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Uzbekistan11 May 2007

Two years after Andijan, EU urged not to be “accomplice” to continuing repression

Reporters Without Borders today called on the European Union not to lift or ease the sanctions adopted against Uzbekistan in 2005 without getting a clear commitment to respect human rights from the Uzbek government. The European Council is to reexamine the sanctions on 14 May, one day after the second anniversary of the bloody suppression of an uprising in the eastern city of Andijan.

The government’s iron grip on Uzbek society has not let up in the two years since the violent crackdown in Andijan on 13 May 2005, which left hundreds of dead, according to NGOs and journalists who were there.

Among the latest examples of the continuing repression are the seven-year prison sentence imposed on freelance journalist and human rights activist Umida Niyazova, followed by her release at a hearing in which she was forced to confess and recant, and the decision to extend the forced confinement of freelance journalist Jamshid Karimov, the president’s nephew, in a Samarkand psychiatric hospital for another six months.

“We are concerned about the intention of certain EU member states not to set any conditions for the start of a dialogue with Uzbekistan,” Reporters Without Borders said. “If the sanctions adopted in 2005 are lifted or softened by the European Council on 14 May without a tangible commitment from Uzbekistan to improve human rights, the EU could be abandoning journalists and human rights activists to their fate and could damage its credibility.”

The press freedom organisation added: “Europe should not sacrifice the defence of human rights for the sake of access to Uzbek hydrocarbons and it should not become an accomplice to President Karimov’s repressive policies.”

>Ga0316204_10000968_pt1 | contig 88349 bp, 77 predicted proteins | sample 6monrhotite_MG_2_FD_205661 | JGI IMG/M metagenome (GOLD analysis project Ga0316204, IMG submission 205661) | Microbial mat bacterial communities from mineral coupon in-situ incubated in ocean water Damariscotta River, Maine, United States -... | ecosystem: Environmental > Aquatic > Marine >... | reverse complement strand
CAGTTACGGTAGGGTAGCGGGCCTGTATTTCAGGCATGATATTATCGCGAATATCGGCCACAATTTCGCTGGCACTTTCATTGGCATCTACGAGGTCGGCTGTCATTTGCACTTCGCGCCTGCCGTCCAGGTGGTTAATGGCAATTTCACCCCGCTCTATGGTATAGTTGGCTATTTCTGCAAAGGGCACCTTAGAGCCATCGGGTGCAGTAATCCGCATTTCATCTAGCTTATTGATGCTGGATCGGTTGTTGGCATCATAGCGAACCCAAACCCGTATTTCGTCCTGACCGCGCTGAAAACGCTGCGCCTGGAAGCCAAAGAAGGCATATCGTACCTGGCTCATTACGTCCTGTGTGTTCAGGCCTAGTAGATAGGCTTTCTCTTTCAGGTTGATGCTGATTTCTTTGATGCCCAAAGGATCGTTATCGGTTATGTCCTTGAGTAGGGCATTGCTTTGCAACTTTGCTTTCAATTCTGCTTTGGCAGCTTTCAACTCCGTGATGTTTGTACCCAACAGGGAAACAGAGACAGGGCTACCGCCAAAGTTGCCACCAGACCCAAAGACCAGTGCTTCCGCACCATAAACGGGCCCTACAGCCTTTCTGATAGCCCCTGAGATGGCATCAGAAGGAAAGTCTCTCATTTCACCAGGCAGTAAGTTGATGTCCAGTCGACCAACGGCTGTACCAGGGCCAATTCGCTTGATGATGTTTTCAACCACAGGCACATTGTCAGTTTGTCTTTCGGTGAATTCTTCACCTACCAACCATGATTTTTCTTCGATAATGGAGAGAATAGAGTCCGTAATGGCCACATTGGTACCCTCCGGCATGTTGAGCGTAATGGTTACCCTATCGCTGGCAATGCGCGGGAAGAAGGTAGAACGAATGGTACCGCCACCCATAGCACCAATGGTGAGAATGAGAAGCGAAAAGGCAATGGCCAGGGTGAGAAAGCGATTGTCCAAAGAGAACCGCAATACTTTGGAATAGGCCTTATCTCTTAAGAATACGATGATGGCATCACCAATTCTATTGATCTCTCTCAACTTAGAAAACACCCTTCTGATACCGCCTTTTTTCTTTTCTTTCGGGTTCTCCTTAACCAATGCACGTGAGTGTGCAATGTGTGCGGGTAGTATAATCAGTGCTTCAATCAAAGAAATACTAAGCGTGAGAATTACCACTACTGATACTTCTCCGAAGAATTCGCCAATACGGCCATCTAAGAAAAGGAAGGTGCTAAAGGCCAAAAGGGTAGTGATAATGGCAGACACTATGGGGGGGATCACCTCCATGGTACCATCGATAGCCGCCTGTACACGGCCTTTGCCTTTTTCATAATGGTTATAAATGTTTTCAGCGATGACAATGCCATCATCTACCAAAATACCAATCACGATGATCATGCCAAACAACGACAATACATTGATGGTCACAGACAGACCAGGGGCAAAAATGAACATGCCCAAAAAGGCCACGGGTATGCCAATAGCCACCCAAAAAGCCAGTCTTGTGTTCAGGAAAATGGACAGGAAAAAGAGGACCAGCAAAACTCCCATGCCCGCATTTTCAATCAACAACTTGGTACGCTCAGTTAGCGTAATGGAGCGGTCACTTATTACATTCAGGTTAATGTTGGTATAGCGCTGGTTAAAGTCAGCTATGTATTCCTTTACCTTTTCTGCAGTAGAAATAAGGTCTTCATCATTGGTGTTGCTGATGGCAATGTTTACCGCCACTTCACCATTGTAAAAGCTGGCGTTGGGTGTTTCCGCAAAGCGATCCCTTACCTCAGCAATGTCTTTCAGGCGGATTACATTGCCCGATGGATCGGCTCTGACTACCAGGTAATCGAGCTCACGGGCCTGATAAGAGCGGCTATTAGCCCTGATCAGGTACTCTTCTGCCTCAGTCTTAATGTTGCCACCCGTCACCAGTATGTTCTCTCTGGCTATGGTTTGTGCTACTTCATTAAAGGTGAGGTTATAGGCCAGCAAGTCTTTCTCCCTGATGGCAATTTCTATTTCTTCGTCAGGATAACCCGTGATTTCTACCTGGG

The foreign media can no longer operate in Uzbekistan and their representatives are not given accreditation. The German public broadcaster Deutsche Welle is the latest international news organisation to be forced to close down its bureau, following the BBC and Radio Free Europe/Radio Liberty. Among the correspondents of foreign media to have been attacked or arrested are Lobar Qaynarova, Vladislav Chekoyan and Tulkin Karayev.

The Uzbek government passed a law in February 2006 that sanctions the correspondents of foreign media that dare to criticise its policies. It punishes meddling in the country’s “internal affairs” and insulting “the honour and dignity of Uzbek citizens” and says journalists who violate these provisions can be stripped of their accreditation.

The same law also says foreigners and Uzbeks can be prosecuted if they cooperate with non-accredited journalists. Article 21 clearly likens journalists to terrorists, providing for the expulsion of those who advocate “the overthrow of constitutional rule or racial or religious hatred.”




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